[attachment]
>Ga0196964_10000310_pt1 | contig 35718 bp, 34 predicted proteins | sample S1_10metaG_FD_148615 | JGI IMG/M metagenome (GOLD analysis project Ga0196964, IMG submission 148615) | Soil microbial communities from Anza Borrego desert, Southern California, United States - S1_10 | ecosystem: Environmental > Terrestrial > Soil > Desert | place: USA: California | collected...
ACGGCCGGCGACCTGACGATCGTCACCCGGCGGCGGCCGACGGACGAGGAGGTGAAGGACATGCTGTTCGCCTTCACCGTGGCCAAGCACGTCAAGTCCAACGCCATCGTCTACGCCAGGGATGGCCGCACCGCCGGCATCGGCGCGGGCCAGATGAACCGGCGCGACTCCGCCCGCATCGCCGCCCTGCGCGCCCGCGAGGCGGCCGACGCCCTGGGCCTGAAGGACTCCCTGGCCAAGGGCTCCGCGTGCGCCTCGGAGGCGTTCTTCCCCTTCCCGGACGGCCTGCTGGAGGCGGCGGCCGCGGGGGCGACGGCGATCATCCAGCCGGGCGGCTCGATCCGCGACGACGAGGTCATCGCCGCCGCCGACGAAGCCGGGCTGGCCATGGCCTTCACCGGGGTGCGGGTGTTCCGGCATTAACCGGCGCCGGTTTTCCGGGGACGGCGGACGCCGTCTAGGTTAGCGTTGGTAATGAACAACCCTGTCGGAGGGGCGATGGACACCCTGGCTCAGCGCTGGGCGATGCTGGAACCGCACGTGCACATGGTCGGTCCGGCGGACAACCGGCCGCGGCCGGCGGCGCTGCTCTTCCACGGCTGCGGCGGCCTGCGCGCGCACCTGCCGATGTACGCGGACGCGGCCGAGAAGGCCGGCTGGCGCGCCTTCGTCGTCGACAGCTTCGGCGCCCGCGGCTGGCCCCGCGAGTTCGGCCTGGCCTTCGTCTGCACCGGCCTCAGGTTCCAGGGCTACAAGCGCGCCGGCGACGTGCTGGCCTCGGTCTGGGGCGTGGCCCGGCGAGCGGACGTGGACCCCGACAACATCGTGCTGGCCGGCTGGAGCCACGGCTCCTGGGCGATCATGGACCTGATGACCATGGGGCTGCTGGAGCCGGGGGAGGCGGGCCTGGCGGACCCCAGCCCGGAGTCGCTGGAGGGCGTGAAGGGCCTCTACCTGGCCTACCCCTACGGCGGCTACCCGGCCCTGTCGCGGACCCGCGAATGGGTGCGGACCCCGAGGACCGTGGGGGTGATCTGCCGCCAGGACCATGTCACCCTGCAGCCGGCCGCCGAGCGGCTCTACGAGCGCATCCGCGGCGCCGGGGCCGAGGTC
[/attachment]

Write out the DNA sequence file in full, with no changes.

>Ga0196964_10000310_pt1 | contig 35718 bp, 34 predicted proteins | sample S1_10metaG_FD_148615 | JGI IMG/M metagenome (GOLD analysis project Ga0196964, IMG submission 148615) | Soil microbial communities from Anza Borrego desert, Southern California, United States - S1_10 | ecosystem: Environmental > Terrestrial > Soil > Desert | place: USA: California | collected...
ACGGCCGGCGACCTGACGATCGTCACCCGGCGGCGGCCGACGGACGAGGAGGTGAAGGACATGCTGTTCGCCTTCACCGTGGCCAAGCACGTCAAGTCCAACGCCATCGTCTACGCCAGGGATGGCCGCACCGCCGGCATCGGCGCGGGCCAGATGAACCGGCGCGACTCCGCCCGCATCGCCGCCCTGCGCGCCCGCGAGGCGGCCGACGCCCTGGGCCTGAAGGACTCCCTGGCCAAGGGCTCCGCGTGCGCCTCGGAGGCGTTCTTCCCCTTCCCGGACGGCCTGCTGGAGGCGGCGGCCGCGGGGGCGACGGCGATCATCCAGCCGGGCGGCTCGATCCGCGACGACGAGGTCATCGCCGCCGCCGACGAAGCCGGGCTGGCCATGGCCTTCACCGGGGTGCGGGTGTTCCGGCATTAACCGGCGCCGGTTTTCCGGGGACGGCGGACGCCGTCTAGGTTAGCGTTGGTAATGAACAACCCTGTCGGAGGGGCGATGGACACCCTGGCTCAGCGCTGGGCGATGCTGGAACCGCACGTGCACATGGTCGGTCCGGCGGACAACCGGCCGCGGCCGGCGGCGCTGCTCTTCCACGGCTGCGGCGGCCTGCGCGCGCACCTGCCGATGTACGCGGACGCGGCCGAGAAGGCCGGCTGGCGCGCCTTCGTCGTCGACAGCTTCGGCGCCCGCGGCTGGCCCCGCGAGTTCGGCCTGGCCTTCGTCTGCACCGGCCTCAGGTTCCAGGGCTACAAGCGCGCCGGCGACGTGCTGGCCTCGGTCTGGGGCGTGGCCCGGCGAGCGGACGTGGACCCCGACAACATCGTGCTGGCCGGCTGGAGCCACGGCTCCTGGGCGATCATGGACCTGATGACCATGGGGCTGCTGGAGCCGGGGGAGGCGGGCCTGGCGGACCCCAGCCCGGAGTCGCTGGAGGGCGTGAAGGGCCTCTACCTGGCCTACCCCTACGGCGGCTACCCGGCCCTGTCGCGGACCCGCGAATGGGTGCGGACCCCGAGGACCGTGGGGGTGATCTGCCGCCAGGACCATGTCACCCTGCAGCCGGCCGCCGAGCGGCTCTACGAGCGCATCCGCGGCGCCGGGGCCGAGGTC